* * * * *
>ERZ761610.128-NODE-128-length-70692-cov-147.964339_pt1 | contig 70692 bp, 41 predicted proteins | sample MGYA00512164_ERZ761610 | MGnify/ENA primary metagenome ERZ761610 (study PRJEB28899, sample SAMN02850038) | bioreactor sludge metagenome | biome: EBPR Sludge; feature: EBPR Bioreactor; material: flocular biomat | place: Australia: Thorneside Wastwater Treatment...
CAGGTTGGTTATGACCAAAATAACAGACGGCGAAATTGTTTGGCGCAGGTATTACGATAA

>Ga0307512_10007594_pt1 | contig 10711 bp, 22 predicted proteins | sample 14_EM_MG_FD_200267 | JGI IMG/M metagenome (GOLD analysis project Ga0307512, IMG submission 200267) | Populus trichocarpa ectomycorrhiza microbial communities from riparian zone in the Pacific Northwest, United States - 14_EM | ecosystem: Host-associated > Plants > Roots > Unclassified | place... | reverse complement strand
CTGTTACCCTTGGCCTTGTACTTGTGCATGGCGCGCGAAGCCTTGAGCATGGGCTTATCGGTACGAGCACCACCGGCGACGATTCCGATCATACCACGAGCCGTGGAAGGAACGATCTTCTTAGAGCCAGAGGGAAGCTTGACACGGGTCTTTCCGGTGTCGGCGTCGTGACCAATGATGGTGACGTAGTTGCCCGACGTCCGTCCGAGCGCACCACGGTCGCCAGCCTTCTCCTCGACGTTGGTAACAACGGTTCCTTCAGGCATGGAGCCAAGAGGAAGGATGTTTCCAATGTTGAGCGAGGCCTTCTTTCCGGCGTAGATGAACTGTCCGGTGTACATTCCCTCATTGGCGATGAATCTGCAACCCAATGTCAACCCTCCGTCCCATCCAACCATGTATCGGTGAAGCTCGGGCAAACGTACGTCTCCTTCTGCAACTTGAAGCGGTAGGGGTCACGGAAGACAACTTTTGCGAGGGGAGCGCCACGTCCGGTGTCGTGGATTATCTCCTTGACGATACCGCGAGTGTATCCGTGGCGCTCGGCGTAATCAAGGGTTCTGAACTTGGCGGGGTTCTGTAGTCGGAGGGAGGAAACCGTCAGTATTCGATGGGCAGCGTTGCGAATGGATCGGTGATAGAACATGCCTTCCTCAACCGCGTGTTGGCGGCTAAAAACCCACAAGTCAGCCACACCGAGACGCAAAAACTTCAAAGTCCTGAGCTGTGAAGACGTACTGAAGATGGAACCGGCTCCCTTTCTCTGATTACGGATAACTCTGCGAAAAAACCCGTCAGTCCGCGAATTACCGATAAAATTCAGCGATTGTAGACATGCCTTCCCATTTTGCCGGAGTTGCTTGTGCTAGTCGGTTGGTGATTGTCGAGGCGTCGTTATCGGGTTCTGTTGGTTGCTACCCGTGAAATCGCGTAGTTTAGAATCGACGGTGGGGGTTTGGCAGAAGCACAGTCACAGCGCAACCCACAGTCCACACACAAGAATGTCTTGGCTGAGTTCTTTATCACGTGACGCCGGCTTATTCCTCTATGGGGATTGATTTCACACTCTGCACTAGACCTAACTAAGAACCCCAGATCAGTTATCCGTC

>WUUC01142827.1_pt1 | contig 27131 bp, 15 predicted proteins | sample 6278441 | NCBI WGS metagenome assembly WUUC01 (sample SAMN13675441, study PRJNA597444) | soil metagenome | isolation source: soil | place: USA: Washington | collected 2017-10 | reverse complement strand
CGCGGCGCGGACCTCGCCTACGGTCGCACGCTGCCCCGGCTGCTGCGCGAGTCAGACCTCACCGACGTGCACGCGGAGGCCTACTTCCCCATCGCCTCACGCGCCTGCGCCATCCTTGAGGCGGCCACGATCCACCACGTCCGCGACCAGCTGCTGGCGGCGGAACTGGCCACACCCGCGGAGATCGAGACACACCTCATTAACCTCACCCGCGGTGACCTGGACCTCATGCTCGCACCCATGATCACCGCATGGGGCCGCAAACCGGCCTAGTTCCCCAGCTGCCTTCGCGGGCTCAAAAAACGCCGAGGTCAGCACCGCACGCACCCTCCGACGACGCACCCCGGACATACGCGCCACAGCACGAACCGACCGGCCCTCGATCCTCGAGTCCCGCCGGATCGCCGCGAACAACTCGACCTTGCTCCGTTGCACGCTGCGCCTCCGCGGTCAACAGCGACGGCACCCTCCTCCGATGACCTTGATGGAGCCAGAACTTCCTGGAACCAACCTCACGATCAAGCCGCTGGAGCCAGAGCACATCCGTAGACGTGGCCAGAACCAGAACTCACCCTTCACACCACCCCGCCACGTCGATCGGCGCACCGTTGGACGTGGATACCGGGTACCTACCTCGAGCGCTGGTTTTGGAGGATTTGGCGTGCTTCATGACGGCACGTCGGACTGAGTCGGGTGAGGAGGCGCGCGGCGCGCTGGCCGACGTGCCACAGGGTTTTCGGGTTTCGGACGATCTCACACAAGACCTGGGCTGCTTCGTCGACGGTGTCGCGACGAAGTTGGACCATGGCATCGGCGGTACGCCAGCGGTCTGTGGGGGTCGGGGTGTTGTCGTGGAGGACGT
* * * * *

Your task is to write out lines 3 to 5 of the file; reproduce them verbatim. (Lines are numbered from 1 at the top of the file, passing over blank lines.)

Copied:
>Ga0307512_10007594_pt1 | contig 10711 bp, 22 predicted proteins | sample 14_EM_MG_FD_200267 | JGI IMG/M metagenome (GOLD analysis project Ga0307512, IMG submission 200267) | Populus trichocarpa ectomycorrhiza microbial communities from riparian zone in the Pacific Northwest, United States - 14_EM | ecosystem: Host-associated > Plants > Roots > Unclassified | place... | reverse complement strand
CTGTTACCCTTGGCCTTGTACTTGTGCATGGCGCGCGAAGCCTTGAGCATGGGCTTATCGGTACGAGCACCACCGGCGACGATTCCGATCATACCACGAGCCGTGGAAGGAACGATCTTCTTAGAGCCAGAGGGAAGCTTGACACGGGTCTTTCCGGTGTCGGCGTCGTGACCAATGATGGTGACGTAGTTGCCCGACGTCCGTCCGAGCGCACCACGGTCGCCAGCCTTCTCCTCGACGTTGGTAACAACGGTTCCTTCAGGCATGGAGCCAAGAGGAAGGATGTTTCCAATGTTGAGCGAGGCCTTCTTTCCGGCGTAGATGAACTGTCCGGTGTACATTCCCTCATTGGCGATGAATCTGCAACCCAATGTCAACCCTCCGTCCCATCCAACCATGTATCGGTGAAGCTCGGGCAAACGTACGTCTCCTTCTGCAACTTGAAGCGGTAGGGGTCACGGAAGACAACTTTTGCGAGGGGAGCGCCACGTCCGGTGTCGTGGATTATCTCCTTGACGATACCGCGAGTGTATCCGTGGCGCTCGGCGTAATCAAGGGTTCTGAACTTGGCGGGGTTCTGTAGTCGGAGGGAGGAAACCGTCAGTATTCGATGGGCAGCGTTGCGAATGGATCGGTGATAGAACATGCCTTCCTCAACCGCGTGTTGGCGGCTAAAAACCCACAAGTCAGCCACACCGAGACGCAAAAACTTCAAAGTCCTGAGCTGTGAAGACGTACTGAAGATGGAACCGGCTCCCTTTCTCTGATTACGGATAACTCTGCGAAAAAACCCGTCAGTCCGCGAATTACCGATAAAATTCAGCGATTGTAGACATGCCTTCCCATTTTGCCGGAGTTGCTTGTGCTAGTCGGTTGGTGATTGTCGAGGCGTCGTTATCGGGTTCTGTTGGTTGCTACCCGTGAAATCGCGTAGTTTAGAATCGACGGTGGGGGTTTGGCAGAAGCACAGTCACAGCGCAACCCACAGTCCACACACAAGAATGTCTTGGCTGAGTTCTTTATCACGTGACGCCGGCTTATTCCTCTATGGGGATTGATTTCACACTCTGCACTAGACCTAACTAAGAACCCCAGATCAGTTATCCGTC

>WUUC01142827.1_pt1 | contig 27131 bp, 15 predicted proteins | sample 6278441 | NCBI WGS metagenome assembly WUUC01 (sample SAMN13675441, study PRJNA597444) | soil metagenome | isolation source: soil | place: USA: Washington | collected 2017-10 | reverse complement strand